What are some creative approaches that you have tried with fundraising? Let us know here at the Principals’ Office.
NAESP released the results of its 2007 fundraising survey during its 86th Annual Convention and Exposition in Seattle (which, by the way, was a great success).
Thousands of principals have soared to Seattle this week for NAESP’s 86th Annual Convention and Exposition and for two days straight, they’ve been welcomed with sunny skies and unusually warm temperatures. But alas, this is Seattle and the raindrops are expected later today. But the principals have plenty of exciting sessions to choose from indoors in the Washington State Convention & Trade Center. For the latest on what’s happening at this year’s Convention, visit Convention News Online at http://web.naesp.org/convNews/ to read about sessions and events. And for a real treat, read blogs from Jan Borelli, principal of Westwood Elementary School in Oklahoma, and Tracy Latimer, an aspiring principal at Eisenberg Elementary School in Nevada. NAESP's Convention will continue through April 2.
A majority of urban teachers and building administrators hold high expectations for students and care whether students are successful, according to a national survey conducted by the National School Boards Association’s Council of Urban Boards of Education. However, the survey also found that nearly one-third of teachers and nearly 16 percent of administrators agree that students at their schools are not motivated to learn. Nearly one-quarter of teachers also agree that most students at their school would not be successful at a community college or university. On the other hand, only 7 percent of principals and assistant principals agree with that statement.
The survey report, Where We Teach, outlines findings from 12 urban school districts in 10 states. The survey’s findings are grouped under eight areas: bullying; expectations of success; influence of race; professional climate; professional development; parental involvement; safety; and trust, respect, and ethos of caring.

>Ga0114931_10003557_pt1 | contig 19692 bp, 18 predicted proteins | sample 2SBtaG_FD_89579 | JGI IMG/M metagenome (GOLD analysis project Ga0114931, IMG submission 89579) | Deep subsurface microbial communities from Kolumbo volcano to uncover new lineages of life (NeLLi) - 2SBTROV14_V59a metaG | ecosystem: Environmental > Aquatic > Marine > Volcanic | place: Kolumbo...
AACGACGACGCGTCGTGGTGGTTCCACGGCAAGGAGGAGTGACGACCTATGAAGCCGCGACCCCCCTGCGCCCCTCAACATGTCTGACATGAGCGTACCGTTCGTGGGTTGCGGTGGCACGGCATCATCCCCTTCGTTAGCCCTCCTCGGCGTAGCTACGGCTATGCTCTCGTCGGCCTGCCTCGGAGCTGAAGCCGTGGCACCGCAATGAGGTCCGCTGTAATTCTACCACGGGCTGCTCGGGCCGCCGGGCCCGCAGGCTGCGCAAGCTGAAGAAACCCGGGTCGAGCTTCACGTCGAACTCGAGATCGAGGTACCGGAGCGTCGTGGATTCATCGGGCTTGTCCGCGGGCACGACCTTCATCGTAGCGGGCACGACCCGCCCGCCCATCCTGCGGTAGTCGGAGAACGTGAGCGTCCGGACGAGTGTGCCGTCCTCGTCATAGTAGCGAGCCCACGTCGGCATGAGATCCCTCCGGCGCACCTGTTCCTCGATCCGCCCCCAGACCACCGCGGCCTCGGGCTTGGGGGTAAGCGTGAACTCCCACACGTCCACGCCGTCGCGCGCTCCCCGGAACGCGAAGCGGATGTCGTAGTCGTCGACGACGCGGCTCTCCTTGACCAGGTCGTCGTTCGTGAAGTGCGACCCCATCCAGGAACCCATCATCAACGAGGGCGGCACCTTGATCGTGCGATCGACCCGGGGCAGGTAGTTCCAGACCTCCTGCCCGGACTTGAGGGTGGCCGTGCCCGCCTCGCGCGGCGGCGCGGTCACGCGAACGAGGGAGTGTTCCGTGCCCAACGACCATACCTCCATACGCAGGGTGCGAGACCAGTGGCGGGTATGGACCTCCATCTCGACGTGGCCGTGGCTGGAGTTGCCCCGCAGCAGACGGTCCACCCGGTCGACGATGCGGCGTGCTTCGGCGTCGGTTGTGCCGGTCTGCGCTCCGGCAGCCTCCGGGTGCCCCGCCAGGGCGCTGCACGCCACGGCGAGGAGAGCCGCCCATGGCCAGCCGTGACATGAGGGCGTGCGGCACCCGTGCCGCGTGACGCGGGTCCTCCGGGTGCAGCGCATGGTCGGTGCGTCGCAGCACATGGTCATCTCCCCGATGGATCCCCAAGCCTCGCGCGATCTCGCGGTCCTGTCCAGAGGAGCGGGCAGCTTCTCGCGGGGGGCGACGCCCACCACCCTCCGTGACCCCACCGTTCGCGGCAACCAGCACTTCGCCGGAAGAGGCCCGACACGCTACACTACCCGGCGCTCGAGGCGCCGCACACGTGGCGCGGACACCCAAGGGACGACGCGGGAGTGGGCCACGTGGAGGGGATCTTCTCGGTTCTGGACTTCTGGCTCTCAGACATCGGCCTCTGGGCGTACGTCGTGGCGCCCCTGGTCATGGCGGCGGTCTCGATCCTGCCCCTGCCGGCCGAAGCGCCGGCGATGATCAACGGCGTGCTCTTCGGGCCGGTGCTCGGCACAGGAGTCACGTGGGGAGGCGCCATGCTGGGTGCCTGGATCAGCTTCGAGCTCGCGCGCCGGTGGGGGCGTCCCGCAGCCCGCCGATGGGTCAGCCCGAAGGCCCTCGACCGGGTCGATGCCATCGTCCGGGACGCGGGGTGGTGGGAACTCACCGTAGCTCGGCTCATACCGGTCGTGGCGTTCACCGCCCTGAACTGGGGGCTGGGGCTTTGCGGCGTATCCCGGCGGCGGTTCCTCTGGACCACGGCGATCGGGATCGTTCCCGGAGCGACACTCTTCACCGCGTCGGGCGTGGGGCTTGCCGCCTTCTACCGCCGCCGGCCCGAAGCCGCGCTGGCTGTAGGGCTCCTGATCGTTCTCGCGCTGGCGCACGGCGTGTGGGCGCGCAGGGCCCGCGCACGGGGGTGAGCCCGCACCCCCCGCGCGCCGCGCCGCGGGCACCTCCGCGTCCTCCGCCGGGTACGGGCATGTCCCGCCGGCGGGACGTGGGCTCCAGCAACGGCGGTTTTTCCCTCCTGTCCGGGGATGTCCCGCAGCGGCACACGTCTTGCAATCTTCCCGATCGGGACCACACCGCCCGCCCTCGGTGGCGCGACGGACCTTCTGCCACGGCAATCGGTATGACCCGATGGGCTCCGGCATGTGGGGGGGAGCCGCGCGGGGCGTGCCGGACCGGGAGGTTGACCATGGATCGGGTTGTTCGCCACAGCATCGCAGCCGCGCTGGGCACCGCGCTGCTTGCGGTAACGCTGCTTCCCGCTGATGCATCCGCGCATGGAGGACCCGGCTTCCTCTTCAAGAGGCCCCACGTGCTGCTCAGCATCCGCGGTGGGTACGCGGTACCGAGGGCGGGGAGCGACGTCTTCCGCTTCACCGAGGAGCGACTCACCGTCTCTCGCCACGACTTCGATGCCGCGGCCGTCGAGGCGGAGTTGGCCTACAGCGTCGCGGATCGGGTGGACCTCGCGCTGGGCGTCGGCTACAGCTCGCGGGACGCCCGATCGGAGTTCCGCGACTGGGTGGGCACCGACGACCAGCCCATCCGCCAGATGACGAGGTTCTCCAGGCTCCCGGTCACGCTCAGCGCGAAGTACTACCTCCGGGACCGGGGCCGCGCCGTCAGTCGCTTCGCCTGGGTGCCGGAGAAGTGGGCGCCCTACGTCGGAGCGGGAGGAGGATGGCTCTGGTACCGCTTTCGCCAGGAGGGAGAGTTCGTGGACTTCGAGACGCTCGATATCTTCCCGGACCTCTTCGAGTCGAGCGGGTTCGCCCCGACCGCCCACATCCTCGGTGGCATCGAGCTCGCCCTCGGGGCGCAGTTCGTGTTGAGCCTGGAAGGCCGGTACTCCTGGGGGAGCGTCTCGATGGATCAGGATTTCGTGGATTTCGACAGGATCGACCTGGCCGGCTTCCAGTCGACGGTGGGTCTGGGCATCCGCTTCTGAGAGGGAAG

NAESP, NASSP, NEA, and AFT collaborated on the study’s recommendations. The full report, Where We Teach, can be downloaded at www.nsba.org.
In less than two weeks, thousands of principals will “Soar to Seattle” for NAESP’s 86th Annual Convention and Exposition (March 29-April 2) at the Washington State Convention and Trade Center. Some of the highlights of this year’s Convention include keynote speakers Jonathan Kozol, Marian Wright Edelman, and Erin Gruwell; the presentation of NAESP’s inaugural Read Aloud Award; the release of NAESP’s 2007 fundraising survey results; and sessions on issues important to principals, including No Child Left Behind, school leadership, interpreting data, early childhood education, and technology. For further information about the Convention, visit www.naesp.org
Have you recovered from your lost hour of sleep? In accordance with the new federal law, daylight-saving time started three weeks earlier this year. And though most of us welcome the extra overall daylight, some school administrators worry about children’s safety as they travel to school in the dark. Add to that the fact that testing times started this week for many districts—and students could use the extra sleep—and that hour will be missed even more sorely.
A new report by the New Hampshire State Afterschool Task Force evaluates the effectiveness of after-school programs in elementary and middle schools. The report provides evidence that academically focused after-school programs cause students to improve both academically and behaviorally. NAESP’s publication Leading After-School Learning Communities: What Principals Should Know and Be Able to Do, also provides evidence of the benefits of high-quality after-school programs, the importance of a seamless school day, and the roles that principals—and others who lead after-school programs—have in ensuring academically enriching environments for children. Ten case studies of high-quality after-school programs were featured in NAESP’s book, Making the Most of After-school Time.